[dateline] Leyden 19. Janry. 1781
[salute] Honourable Sir
I am sorry, there appeared something suspicious to you in the paragraph, mentioned in your last Letter.1
If it had been send to me by some person or other, perhaps I would make no secret of it: But I can assure you on my word, the whole paragraph is of my own frame and contains my own sentiments on the subject. Nobody whosoever had any part in it nor any notice of it: And, when I shall have given you my reasons for thinking so, as I had expressed myself, perhaps you will find them more warrantable as before, altho' I will not say, there is no mistake in my ideas.
When I consider the extent of United-America, and the present state of Georgia, an unsettled Colony, without strength, in an un-wholesome climate, and in great part conquered by the British Army, it seems to me not improbable, that in the issue of the War America, with a view of forwarding peace and public tranquillity in the world, will consent, that Georgia with the two neighbouring Floridas (especially if those last Provinces are not conquered by Spain or France) form the British Dominions in the Southern part of North-America. The History of all ages proves in my opinion, that the end of all wars is a sort of middle-way between the different aims of the two contending Party's, and that they must give up something or other from their claims in order to make peace. It would be a more than common fortune indeed, if at the end of the War it was otherwise with America. Out of the number of seventeen Provinces, which revolted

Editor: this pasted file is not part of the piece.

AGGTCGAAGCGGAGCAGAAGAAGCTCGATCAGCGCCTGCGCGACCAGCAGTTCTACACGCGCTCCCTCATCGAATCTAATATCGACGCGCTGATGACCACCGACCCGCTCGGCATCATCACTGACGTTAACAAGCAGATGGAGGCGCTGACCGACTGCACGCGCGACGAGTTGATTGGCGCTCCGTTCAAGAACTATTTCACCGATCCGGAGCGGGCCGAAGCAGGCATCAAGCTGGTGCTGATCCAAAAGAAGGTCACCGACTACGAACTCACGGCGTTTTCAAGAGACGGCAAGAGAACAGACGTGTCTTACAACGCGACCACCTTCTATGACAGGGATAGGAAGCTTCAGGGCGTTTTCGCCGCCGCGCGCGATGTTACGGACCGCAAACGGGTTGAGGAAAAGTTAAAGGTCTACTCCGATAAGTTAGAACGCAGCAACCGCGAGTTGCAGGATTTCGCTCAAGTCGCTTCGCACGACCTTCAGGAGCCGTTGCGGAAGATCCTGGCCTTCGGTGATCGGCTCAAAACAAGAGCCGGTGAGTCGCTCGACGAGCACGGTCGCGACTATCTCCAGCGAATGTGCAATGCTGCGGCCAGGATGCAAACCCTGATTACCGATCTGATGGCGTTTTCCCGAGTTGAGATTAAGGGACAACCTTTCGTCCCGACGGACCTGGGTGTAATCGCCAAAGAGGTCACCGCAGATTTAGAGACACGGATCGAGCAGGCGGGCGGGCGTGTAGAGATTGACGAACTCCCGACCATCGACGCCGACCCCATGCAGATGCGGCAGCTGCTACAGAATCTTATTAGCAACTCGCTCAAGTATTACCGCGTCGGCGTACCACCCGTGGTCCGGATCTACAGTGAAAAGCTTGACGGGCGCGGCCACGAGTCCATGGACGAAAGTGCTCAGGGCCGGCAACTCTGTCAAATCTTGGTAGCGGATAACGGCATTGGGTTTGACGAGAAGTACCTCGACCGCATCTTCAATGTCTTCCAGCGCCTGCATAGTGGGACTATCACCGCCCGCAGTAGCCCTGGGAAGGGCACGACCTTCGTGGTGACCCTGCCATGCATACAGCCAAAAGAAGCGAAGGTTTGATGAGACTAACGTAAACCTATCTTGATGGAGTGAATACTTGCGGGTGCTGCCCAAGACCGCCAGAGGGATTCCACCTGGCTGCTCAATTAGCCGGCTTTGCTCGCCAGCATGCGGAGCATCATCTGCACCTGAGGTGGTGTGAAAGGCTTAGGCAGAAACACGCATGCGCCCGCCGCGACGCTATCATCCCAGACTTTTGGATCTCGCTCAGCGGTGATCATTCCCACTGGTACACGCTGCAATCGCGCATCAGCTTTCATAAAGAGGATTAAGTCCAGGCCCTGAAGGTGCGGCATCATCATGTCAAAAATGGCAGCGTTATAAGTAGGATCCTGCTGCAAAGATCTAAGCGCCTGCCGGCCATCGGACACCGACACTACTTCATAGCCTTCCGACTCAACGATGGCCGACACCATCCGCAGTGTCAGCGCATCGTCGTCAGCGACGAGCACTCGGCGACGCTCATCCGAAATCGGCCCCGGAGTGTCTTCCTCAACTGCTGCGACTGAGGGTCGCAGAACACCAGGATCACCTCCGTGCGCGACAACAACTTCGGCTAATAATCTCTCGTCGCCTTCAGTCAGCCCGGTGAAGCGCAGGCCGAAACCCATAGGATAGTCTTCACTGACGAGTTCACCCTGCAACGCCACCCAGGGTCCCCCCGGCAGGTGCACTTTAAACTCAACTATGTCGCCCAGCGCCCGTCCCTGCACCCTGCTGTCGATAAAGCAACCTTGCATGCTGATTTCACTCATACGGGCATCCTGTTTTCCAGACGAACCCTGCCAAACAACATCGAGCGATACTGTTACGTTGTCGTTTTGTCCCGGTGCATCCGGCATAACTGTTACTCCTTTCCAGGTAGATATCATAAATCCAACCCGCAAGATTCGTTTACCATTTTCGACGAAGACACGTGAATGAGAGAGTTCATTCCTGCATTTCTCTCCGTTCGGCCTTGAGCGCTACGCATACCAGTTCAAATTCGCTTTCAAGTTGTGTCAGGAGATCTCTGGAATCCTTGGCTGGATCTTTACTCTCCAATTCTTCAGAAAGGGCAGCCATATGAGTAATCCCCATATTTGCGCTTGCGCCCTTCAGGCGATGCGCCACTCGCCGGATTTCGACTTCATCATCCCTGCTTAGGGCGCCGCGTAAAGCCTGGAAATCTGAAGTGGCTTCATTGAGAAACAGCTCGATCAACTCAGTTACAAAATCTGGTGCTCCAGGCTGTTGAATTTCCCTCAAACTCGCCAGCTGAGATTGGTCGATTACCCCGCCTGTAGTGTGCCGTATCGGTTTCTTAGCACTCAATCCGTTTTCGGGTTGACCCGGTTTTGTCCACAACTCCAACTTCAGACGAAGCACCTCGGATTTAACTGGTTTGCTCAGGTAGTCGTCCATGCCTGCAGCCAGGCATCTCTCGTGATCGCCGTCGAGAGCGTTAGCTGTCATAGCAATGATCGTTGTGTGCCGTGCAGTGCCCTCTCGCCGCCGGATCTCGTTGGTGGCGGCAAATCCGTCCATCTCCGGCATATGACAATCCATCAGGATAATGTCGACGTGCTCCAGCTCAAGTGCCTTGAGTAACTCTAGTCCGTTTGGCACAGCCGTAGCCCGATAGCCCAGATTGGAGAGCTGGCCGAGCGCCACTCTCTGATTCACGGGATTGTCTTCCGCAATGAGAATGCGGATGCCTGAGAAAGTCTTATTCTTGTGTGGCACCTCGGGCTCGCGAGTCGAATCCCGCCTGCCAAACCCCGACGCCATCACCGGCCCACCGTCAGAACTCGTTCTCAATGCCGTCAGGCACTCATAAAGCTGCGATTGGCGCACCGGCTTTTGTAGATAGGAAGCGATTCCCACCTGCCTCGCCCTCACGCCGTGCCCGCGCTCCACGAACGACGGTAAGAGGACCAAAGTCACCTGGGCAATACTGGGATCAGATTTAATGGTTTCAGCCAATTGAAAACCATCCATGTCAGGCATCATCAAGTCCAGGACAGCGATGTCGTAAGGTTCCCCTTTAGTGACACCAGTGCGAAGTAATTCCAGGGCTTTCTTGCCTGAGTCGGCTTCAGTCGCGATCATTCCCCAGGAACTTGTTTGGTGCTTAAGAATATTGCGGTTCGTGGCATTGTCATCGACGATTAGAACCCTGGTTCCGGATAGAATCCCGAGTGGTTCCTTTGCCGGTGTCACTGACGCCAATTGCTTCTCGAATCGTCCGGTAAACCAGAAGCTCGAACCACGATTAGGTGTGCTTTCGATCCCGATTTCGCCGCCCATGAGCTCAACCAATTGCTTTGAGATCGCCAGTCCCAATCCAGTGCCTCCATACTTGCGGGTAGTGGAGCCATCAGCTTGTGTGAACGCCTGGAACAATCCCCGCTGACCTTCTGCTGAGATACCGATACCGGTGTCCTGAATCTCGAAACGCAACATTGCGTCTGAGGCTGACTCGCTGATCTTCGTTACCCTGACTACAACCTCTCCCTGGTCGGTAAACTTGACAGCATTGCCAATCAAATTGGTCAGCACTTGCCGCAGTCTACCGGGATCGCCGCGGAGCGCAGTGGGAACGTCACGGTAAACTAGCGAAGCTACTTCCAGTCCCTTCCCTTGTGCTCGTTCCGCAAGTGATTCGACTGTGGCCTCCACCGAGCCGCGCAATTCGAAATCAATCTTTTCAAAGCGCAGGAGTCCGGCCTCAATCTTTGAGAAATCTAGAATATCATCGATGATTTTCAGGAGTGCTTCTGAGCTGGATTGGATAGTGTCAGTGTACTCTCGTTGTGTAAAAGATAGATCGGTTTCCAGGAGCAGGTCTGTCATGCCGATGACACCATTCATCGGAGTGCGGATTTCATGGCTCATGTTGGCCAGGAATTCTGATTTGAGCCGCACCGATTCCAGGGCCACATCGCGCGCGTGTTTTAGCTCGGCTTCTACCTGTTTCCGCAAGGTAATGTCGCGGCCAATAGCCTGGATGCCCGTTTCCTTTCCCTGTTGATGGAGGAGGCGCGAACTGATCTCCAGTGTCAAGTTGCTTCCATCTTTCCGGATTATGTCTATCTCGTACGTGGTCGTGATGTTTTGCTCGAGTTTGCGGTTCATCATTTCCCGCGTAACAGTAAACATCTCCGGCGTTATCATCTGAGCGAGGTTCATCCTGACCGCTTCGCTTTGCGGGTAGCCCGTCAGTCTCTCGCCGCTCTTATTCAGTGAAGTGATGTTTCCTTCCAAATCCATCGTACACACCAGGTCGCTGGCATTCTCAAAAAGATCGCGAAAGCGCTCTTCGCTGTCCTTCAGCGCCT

against the Spanish Yoke, no more than eight obtained the aim of their endeavours, an acknowledged Liberty and Independence. How possible is it then, that at the peace an exterior limb will be clipped of from the American Confederation?
As to Vermont, I have spoken after the opinion given by Mr. Cornell in his Letter to Governor Green; an opinion, which co-incides with the ideas of some of your own Countrymen, whom I heared speak on the matter, and (if I am not mistaken) with the secret inclinations of the New-England States, especially of Massachusetts. Massachusetts, I suppose, would not be chagrined, if the extent of New-York (in this case an usurped extent by favour of the British Government) were a little diminished. Besides, the temper of Vermont, as I see by the public News-papers, is such, that it will never renounce its claims. (I think, you shall see it by the event.) And America is too prudent to hazard a domestick schism in the present circumstances. Is it not probable also, that for the sake of good harmony the United-States will satisfy Maryland in his objections against the last Act of Confederation? Such a prudence of conduct deserves, if I am right, the praise of every well-wisher of America.
I am sincerely and with great respect, Honourable Sir, Your Excellency's Most obedient and humble Servant